Exclusive: New survey highlights racism in Philadelphia | Local News
Criminal justice was an area where most Philadelphians believed racism existed in the city, according to a new city-wide survey.
The Ending Racism Partnership will release the results of a regional investigation on Wednesday that highlights the existence of racial discrimination in Philadelphia. The project manager glanced at the Philadelphia Tribune.
Organized jointly by the Urban Affairs Union (UAC) and Independence Bluecross, this partnership will end racial and economic inequalities for residents, communities, businesses, governments, philanthropic leaders and influencers of Philadelphia. It’s a participatory collaboration of the whole city to get there.
In a collaborative survey, more than 3,100 citizens directly explained their perceptions of racism and its impact on their lives. The survey received a total of 3,460 responses and 2,200 were fully completed.
“People want a more honest and public discourse on racism,” said Sharmain Matlock-Turner, President and CEO of UAC.
“It really went through the poll. People don’t seem to be afraid to talk about it, they want the conversation to be genuine and honest. Because he joins the community. I think that’s a bigger message. “
“If people are ready to talk and willing to talk, we believe they will be proactive, take action, and eventually reach a place where permanent change can be observed. I promise to end racism, ”she continued.
According to the survey, the top three areas in which respondents believe there is racism in Philadelphia are criminal justice, education and housing, followed by employment, wealth, health, art and culture.
“I think the areas they highlighted: criminal justice, education and housing have certainly been identified as the main areas, but examining these issues will certainly show how health plays a role.” Said Matlock Turner.
For example, she said people need to understand how health issues affect a person’s learning practices and access to housing.
“So we definitely think these are major issues, but they might not have appeared in the top three, but they are fundamentally the basis for solving these particular issues. I’m starting to wonder what the problem is, ”said Matlock-Turner.
According to a survey, 36% of black / African American respondents witnessed racism in the criminal justice system and 55% experienced it personally, while white Americans were people in the criminal justice system. I had not known racism.
According to the survey, more blacks (53%) have personally experienced racism in education, while more whites (48%) said they have witnessed racism in education. ..
According to the survey results, more whites (45%) witnessed racism at home than blacks (32%), and blacks (58%) personally experienced more racism than whites (17 %). I am.
Overall, survey respondents overwhelmingly agree that people of all racial categories do not have equal access or equal opportunities.
“What we wanted to do was focus our discussions on racism on the experiences of those most affected by racism,” said Arun Prava, Executive Vice President of UAC. Callan said.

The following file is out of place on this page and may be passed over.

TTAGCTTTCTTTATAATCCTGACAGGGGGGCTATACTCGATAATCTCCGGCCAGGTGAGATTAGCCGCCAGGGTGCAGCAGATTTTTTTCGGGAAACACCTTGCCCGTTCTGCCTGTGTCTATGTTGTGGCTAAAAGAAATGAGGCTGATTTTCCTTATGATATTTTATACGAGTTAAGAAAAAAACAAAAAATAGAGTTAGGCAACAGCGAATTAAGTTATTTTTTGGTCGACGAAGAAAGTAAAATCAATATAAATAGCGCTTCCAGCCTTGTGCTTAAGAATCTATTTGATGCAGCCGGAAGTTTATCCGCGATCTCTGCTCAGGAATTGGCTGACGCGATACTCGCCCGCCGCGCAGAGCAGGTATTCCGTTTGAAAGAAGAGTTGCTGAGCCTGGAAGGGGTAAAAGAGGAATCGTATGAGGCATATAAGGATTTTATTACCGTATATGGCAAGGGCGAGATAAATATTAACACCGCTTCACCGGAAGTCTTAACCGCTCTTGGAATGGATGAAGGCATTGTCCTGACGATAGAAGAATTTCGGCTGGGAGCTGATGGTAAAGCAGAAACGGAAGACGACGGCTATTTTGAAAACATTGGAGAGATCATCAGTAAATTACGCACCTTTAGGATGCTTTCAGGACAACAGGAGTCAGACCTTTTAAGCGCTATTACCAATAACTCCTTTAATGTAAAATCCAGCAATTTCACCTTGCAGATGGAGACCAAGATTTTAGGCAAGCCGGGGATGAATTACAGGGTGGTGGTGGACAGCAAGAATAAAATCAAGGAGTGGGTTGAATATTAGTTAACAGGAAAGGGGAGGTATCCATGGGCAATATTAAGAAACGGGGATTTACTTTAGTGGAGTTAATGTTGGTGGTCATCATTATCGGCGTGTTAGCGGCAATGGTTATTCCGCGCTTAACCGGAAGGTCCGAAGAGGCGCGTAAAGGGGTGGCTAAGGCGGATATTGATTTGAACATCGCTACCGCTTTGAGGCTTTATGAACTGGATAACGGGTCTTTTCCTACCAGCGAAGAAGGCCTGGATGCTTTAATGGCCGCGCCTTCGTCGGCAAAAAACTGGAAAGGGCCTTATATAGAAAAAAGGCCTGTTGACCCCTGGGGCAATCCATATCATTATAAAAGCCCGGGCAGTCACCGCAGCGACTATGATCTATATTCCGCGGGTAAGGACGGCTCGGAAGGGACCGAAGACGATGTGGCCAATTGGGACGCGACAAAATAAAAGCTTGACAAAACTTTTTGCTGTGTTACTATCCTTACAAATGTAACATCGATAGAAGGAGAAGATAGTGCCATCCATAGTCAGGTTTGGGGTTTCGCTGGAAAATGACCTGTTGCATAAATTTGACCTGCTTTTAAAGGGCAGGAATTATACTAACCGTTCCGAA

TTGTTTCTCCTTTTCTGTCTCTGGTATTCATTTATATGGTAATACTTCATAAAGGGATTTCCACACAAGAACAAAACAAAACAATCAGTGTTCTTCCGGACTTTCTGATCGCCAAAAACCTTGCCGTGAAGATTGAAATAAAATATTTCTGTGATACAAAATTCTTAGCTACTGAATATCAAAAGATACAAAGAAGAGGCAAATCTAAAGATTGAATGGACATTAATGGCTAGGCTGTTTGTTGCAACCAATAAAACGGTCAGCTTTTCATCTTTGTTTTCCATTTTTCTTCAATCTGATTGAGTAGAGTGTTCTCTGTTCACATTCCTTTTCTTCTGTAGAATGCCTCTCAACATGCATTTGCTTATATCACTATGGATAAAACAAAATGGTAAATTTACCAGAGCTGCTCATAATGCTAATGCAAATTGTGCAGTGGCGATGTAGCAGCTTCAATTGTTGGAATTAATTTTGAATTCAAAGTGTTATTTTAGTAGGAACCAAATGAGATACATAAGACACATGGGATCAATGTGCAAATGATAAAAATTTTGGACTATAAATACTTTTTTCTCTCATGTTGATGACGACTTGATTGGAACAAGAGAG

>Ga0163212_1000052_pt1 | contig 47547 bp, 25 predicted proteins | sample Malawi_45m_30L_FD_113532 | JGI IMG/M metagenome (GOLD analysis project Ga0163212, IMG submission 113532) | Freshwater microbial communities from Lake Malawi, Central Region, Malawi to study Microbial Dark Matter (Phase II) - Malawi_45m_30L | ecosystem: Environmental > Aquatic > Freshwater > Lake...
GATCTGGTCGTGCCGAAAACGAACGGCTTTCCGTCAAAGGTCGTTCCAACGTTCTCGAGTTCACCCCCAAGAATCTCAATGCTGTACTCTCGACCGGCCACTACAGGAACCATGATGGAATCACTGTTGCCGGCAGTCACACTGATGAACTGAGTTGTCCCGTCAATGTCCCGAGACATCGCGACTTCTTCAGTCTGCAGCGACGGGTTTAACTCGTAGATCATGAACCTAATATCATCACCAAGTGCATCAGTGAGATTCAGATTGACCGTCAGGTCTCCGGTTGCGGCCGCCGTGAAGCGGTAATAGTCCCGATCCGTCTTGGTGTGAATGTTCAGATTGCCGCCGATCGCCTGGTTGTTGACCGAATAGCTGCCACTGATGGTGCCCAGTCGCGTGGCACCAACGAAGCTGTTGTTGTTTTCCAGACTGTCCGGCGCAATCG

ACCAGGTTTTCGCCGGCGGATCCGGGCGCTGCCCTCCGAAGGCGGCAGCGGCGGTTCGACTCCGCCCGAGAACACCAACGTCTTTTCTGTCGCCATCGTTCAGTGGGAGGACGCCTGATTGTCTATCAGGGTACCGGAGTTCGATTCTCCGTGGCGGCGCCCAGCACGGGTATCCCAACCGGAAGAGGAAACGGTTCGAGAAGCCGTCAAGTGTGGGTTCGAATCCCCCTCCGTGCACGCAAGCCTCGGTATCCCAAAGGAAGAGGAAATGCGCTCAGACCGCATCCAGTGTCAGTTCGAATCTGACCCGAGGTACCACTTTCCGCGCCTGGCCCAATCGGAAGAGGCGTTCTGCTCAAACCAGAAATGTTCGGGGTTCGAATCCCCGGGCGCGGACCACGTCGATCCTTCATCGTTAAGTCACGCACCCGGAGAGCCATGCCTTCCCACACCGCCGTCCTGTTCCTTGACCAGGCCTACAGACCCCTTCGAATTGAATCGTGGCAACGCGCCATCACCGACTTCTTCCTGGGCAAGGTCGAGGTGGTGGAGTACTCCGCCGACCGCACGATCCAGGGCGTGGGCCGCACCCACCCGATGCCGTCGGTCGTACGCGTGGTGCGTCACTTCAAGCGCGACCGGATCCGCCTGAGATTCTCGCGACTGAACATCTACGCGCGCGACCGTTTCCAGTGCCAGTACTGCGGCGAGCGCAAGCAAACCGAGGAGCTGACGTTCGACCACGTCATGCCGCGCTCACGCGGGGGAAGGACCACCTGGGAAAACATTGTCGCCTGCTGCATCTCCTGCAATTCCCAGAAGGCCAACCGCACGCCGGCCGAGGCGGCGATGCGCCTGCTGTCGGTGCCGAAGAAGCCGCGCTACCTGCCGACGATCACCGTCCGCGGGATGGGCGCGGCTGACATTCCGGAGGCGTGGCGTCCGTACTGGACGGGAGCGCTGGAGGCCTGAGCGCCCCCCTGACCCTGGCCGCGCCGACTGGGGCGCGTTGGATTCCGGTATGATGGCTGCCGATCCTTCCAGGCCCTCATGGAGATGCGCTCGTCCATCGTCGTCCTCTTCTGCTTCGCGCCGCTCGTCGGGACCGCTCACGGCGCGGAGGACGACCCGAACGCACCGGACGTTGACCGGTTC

“We know racism has actually been exposed across the United States, but people of color have spent a lot of time proving racism. So I just wanted to use this research to examine those voices and highlight intergenerational concerns and experiences. “
The majority of survey respondents were identified as women aged 18 to 44 with a college degree or above. Forty-five percent of respondents were identified as white / white and 31% were identified as black / African American. We identified 12% of respondents as Spanish, Hispanic or Latino.
Recommendations from survey respondents to end racism raised three high-level themes, including:
More honest public discourse on racism.
Political changes due to reform programs in all areas where racism exists, especially in criminal justice, education and housing.
Increase tax investments allocated to initiatives aimed at improving the quality of life and well-being of Philadelphia and other historically marginalized communities and Black / African American residents of color.
“When we start to see what racism is, there is an aspect of your skin color and your racial background, but we also have an institutional and systematic aspect of racism. I know we are dealing with it. The law and policy and training manual, ”Prabakalan said.
“We need to change the way the most powerful people treat the marginalized and the less numerous. “
“Therefore, to make the kind of change we’re looking for, there is a clear type of policy focused on identifying where racism exists in different systems and in criminal justice, education and housing. We have to start with a reform program with it, ”continued Prabakaran.
The results will be officially announced at a virtual event hosted by the Ending Racism Partnership from noon to 1:30 p.m. Wednesday.
During the event, experts from different regions will participate in two panel discussions: “Understanding Race and Racism in Philadelphia” and “Fair Healthcare System”.
The first panel describes some of the survey results. In the second panel, healthcare professionals discuss the work being done in the region to address medical equity.